I write my mother and brother to tell them about the special training I have been receiving.
Addressed to Mrs. Hattie P. Griffing, Manhattan, Kansas
Smoky Hill Flats
October 19, 1918
Yesterday I got 3 letters from you folks and 2 from Minnie. Some of them were written last week. It sure was good to get them. We will have to stay here another week so I borrowed some paper and maybe I can get an envelope somewhere.
We used to think that D.2 [Detention Camp 2] was a bad hole to live in but it would seem like home after being in this place. It is all muddy [here] and the trenches have water standing in them in places. I am sure glad to have come out here tho because the stuff we are getting is lots better and more interesting than the men at D.2. are getting.
Today we went thru a trench attack. Each man was issued 20 rounds of ammunition and 2 grenades. The automatic gunmen had sixty rounds each and the bombers had 5 extra grenades. Next week we are going to pull off quite a fussy attack and they are going to bring men from Funston and the Detention Camp to watch it. I wish I had a Kodak so that I could send you a picture of me in my helmet and gas mask. We have the Enfield rifle now too. Our Lieutenant said today that we who are getting this special training will be the skeleton of a new division which will be formed at Funston when the 10th leaves. Of course that is not absolutely a fact because plans are changed over night.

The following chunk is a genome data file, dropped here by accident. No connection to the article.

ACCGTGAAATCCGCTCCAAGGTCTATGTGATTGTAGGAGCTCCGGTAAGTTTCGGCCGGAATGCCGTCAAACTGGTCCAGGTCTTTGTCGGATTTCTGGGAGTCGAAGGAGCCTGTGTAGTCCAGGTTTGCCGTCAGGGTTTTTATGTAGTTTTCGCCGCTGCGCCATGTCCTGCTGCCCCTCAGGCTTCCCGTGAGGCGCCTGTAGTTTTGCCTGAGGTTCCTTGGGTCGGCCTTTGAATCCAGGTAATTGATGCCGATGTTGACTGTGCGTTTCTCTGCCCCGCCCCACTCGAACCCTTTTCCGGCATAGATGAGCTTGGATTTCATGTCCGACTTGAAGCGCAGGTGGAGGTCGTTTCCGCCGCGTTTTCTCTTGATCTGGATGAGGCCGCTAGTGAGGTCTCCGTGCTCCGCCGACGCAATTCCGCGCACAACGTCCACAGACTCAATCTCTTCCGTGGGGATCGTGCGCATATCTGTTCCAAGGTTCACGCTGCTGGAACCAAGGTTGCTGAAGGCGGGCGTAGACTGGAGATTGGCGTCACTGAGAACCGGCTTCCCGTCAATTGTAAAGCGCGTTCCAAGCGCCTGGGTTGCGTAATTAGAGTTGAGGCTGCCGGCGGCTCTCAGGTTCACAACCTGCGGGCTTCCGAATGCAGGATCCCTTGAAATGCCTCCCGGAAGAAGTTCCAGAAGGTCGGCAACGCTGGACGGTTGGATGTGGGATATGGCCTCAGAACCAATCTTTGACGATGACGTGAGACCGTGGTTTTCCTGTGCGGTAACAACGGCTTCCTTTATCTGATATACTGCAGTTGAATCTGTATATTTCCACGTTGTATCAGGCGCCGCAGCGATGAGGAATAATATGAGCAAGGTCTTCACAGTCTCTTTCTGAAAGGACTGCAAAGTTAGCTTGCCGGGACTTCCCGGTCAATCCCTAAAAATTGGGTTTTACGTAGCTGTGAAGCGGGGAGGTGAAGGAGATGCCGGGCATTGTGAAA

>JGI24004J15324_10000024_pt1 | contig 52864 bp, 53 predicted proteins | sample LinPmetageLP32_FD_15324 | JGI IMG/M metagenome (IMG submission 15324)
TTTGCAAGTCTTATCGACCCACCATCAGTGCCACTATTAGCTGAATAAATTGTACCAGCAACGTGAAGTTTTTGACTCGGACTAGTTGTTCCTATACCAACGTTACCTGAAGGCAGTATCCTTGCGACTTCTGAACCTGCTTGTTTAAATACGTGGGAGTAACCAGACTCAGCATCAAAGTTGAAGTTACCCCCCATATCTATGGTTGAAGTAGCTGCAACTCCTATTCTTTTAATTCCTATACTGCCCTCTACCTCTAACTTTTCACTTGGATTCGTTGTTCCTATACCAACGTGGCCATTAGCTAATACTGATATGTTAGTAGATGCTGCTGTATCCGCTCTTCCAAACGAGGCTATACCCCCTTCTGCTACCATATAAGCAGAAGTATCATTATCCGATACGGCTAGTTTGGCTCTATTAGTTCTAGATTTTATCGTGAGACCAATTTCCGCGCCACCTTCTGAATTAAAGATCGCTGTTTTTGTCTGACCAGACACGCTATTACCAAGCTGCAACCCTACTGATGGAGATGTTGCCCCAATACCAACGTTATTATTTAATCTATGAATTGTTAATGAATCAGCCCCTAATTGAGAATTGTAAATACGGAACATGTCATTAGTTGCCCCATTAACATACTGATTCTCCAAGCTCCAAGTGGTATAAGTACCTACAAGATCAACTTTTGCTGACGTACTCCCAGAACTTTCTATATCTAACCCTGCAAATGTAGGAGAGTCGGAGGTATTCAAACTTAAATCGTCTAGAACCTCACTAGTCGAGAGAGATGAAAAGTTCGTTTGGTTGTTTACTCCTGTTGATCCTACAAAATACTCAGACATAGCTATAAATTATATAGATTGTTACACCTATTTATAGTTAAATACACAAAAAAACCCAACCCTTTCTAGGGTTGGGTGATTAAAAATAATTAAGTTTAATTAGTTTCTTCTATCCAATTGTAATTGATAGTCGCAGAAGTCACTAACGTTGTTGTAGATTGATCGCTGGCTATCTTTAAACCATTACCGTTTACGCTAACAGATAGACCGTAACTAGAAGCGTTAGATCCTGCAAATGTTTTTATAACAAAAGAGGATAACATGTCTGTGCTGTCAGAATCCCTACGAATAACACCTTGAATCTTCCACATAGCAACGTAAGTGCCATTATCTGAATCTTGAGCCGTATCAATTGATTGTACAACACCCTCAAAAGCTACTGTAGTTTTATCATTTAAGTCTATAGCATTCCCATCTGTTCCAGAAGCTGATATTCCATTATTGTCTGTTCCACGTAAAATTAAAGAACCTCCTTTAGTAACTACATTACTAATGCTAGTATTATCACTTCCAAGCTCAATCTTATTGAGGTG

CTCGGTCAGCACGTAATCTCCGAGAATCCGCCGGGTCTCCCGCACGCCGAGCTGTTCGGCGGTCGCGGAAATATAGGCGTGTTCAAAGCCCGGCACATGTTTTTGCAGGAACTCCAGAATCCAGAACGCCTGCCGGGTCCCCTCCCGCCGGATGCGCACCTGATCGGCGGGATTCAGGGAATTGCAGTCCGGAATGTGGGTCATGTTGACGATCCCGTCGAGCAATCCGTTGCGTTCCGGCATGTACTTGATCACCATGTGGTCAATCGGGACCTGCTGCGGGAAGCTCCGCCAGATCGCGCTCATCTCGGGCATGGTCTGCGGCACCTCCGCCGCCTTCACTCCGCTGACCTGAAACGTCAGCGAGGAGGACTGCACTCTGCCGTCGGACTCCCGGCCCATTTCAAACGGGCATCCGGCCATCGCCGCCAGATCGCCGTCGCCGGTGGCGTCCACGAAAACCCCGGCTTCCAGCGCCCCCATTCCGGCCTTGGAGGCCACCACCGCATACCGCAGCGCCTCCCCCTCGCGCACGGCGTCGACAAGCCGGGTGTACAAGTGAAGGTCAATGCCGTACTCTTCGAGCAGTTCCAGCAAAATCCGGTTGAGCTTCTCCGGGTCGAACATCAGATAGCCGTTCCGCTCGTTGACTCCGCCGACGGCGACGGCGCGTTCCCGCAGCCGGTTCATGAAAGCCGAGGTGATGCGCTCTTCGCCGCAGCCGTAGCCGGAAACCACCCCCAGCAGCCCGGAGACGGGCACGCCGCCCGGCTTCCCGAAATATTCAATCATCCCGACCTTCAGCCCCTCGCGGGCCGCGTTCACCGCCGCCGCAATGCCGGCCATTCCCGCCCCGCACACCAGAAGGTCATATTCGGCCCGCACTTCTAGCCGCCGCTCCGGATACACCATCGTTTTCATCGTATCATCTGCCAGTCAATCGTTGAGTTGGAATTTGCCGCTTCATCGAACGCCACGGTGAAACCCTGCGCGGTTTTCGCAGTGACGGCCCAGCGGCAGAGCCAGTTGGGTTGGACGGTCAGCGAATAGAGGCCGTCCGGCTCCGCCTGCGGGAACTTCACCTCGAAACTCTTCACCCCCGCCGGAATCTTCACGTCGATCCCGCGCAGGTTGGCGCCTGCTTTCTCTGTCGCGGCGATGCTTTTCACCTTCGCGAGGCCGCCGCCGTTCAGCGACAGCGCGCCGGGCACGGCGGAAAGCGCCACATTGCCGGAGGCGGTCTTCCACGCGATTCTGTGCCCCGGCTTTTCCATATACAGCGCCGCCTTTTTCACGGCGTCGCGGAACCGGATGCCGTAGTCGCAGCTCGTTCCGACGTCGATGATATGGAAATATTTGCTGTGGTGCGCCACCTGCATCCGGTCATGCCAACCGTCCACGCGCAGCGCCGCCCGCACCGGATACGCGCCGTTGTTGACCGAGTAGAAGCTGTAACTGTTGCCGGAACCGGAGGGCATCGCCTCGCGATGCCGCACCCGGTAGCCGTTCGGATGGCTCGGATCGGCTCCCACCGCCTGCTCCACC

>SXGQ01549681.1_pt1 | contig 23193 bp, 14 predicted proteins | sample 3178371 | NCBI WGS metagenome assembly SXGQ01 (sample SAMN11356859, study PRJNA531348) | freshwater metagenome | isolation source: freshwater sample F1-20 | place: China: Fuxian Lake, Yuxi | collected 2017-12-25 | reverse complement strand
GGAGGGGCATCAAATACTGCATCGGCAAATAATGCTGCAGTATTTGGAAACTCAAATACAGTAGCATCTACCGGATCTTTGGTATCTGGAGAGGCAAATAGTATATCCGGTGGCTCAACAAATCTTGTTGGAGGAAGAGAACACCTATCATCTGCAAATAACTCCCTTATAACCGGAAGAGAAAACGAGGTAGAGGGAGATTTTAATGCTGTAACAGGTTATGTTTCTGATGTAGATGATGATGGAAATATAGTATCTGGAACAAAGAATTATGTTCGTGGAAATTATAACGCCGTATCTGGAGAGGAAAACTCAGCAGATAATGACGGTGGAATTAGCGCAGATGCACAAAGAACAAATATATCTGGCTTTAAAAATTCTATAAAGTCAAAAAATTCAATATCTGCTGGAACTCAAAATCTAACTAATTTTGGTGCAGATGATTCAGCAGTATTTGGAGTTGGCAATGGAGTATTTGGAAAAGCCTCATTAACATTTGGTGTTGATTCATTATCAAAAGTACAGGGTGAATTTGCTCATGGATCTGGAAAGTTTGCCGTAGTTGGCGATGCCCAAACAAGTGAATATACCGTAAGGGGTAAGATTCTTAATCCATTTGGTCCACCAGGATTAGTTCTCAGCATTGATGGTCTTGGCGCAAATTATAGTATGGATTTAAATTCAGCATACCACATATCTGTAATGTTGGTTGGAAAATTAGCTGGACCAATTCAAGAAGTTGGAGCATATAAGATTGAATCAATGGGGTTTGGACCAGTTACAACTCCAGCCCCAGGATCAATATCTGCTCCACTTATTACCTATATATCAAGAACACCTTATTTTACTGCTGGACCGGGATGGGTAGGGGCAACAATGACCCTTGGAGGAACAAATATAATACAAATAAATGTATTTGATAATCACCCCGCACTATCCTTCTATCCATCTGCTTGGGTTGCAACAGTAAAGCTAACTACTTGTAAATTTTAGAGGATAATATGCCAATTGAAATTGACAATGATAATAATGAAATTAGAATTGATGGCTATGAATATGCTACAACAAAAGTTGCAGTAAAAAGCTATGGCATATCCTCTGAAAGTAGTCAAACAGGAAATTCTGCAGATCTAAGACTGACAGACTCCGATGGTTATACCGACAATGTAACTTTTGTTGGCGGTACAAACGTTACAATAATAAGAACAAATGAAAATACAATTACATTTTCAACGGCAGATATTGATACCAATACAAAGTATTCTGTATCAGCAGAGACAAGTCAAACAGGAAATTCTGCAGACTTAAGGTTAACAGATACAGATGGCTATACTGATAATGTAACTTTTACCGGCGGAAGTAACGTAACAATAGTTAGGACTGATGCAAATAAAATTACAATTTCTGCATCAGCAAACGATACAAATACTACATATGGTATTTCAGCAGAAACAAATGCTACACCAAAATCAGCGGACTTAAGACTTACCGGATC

I hear that the quarantine for Spanish Influenza was lifted this morning and that another was put on for spinal meningitis so it may still be sometime before I can see you folks.
You wrote in your last letter as tho I didn’t try to get a pass to come home. I did but it was useless. No single men were given passes, I know. Noble is married and so he got his pass and [James] Sparks [who is not married] went to town without a [real] pass. He had one of his friends typewrite an imitation of a pass. The passes issued here are just typewritten on a slip of paper and signed by the company commander and the major. Sparks signed this slip with a pen and got by with it. In the pass, he said he was going to Manhattan to visit his wife, Mrs. James Sparks. He nearly got caught too because 3 men escaped from the guardhouse that night and Sunday morning all passes were copied by the M.P.’s and were supposed to be checked up at headquarters. But that takes so much work that they probably didn’t [do it]. You may be sure that I will have a pass just as soon as I can.
I never did get that cake you sent in the mail.
We are supposed to be issued overcoats tomorrow. We were issued sweaters last night. I sure wish I could get back to camp and get my wool socks. Maybe I can tomorrow. It sure is hard to keep your feet dry here in this mud and water. Some night next week we will spend all night in the trenches. I am slowly beginning to get accustomed to this life. In a little while I expect I will like it. I don’t mind the grub a bit anymore and it is worse here than it was at camp because they just have a field kitchen and there are about 250 men to feed. We walked clear over to Fort Riley night before last for a bath but we haven’t any place to wash our clothes.
Minnie asked me in one of her letters about those samples of grain we got in Crops Lab. I had told her she could have them for her school work if she wanted them, so Bill [Willis], will you label them for her and tell her how to fix them up?
Well, I hope you folks are keeping as well as I am. Goodnight, -- Ward